Emotional Intelligence – Overview and Skills

Emotional Intelligence

EI is nothing but Emotional Quotient which is the composition of Interpersonal Effectiveness and Intrapersonal Effectiveness. Emotional Intelligence sometimes also called EI or EQ. The term “Emotional Intelligence” was coined in 1990 by two scientists, Peter Salovery and John D. Mayer. They described it as “a form of social intelligence that includes the capacity to monitor one’s own and other’s feeling and emotions, to differentiate among them, and to use this information to pilot ones thinking and action.

EI is very much important in the workplace- even more robust than the traditional measure of intelligence- IQ. People with a high EQ are better teammates and better leaders than people with a high IQ.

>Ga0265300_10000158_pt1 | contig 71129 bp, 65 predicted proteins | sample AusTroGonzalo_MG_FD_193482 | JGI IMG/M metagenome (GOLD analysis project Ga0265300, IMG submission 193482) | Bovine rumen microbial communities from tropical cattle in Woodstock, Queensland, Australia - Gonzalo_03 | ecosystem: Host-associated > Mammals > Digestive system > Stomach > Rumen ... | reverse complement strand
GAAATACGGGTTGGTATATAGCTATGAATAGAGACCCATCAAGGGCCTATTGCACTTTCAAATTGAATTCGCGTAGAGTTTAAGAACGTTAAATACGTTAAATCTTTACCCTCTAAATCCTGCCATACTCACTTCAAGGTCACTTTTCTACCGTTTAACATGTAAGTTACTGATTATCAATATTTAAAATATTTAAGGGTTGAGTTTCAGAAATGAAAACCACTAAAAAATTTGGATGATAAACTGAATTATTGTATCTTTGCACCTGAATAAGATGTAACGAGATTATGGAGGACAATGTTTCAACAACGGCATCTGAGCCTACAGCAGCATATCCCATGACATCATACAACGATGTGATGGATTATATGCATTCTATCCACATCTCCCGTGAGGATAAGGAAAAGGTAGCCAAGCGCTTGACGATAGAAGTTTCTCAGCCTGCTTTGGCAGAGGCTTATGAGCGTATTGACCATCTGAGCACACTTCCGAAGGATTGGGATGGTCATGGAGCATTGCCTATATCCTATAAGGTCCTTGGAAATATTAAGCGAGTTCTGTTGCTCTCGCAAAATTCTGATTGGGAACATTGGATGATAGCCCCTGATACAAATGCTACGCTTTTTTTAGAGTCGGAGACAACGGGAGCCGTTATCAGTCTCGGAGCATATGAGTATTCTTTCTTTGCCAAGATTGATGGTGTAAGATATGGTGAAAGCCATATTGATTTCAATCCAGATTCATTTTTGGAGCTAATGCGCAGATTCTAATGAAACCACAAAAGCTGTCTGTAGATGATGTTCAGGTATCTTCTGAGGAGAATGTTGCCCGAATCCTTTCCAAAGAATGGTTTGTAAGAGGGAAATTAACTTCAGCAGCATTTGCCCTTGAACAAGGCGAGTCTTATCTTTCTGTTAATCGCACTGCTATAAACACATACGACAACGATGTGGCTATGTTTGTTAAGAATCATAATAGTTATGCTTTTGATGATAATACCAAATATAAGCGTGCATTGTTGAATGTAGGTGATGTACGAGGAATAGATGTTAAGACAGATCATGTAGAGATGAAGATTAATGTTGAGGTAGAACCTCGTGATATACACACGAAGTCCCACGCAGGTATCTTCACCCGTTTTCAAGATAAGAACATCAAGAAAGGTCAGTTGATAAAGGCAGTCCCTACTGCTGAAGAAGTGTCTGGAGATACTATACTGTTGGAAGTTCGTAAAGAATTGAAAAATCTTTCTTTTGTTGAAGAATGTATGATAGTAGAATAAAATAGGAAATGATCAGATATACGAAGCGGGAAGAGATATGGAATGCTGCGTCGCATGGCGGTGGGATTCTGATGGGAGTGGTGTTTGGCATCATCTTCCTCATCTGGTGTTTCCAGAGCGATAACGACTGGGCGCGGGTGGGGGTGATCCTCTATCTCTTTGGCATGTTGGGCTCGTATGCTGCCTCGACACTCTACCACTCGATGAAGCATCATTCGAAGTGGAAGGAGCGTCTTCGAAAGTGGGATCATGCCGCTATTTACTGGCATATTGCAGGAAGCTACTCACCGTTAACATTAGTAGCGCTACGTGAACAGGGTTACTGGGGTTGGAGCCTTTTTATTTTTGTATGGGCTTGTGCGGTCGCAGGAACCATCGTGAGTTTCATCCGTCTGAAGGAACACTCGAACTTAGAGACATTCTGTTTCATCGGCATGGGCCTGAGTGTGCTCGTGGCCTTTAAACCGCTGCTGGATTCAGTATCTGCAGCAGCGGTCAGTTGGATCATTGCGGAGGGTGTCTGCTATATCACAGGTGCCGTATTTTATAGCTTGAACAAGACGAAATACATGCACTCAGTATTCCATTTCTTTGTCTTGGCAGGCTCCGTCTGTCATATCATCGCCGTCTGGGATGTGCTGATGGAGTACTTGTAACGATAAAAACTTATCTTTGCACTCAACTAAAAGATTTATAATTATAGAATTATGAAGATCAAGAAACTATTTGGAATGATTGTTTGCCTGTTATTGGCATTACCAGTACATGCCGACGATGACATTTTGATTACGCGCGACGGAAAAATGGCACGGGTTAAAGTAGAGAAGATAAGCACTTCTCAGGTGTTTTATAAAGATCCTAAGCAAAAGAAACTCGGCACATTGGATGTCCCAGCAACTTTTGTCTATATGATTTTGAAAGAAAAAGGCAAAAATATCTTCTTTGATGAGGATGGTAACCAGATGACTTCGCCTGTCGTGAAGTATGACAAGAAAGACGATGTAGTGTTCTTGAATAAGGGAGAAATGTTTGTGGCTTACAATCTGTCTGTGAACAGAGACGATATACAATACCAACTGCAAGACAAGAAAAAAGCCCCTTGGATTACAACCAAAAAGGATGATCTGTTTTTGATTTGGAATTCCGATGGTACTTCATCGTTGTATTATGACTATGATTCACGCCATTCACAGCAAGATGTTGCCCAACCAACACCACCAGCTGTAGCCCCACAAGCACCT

Emotional Intelligence is exhibit in all different situations and under all kinds of stress and with well-developed EQ, it can mean that outside perspectives-good or bad-can help us learn and grow.

Emotional Intelligence has a lot to do with a person’s temperament and how they show themselves among others. This attentiveness in calculating intelligence has led to many people believing that having a higher IQ means an individual is more intelligent, and the natural accomplishment was that he or she would be more successful in life. Emotionally Intelligent people are respectful of others, but they are not unworthy. They know when to say no so that they are not dumbfound.

The six emotional intelligence skills or EQ competencies that make up insight are:
• Self-Actualization
• Optimism
• Self-Regard
• Social Responsibility
• Interpersonal Relationships
• Emotional Expression

These days, more companies are looking to hire people with high EI. 71% managers are state that EI is more important to hiring and promotion decisions than IQ. More specifically, 59 percent of hiring managers say that they would not hire applicants with a high IQ and low EI.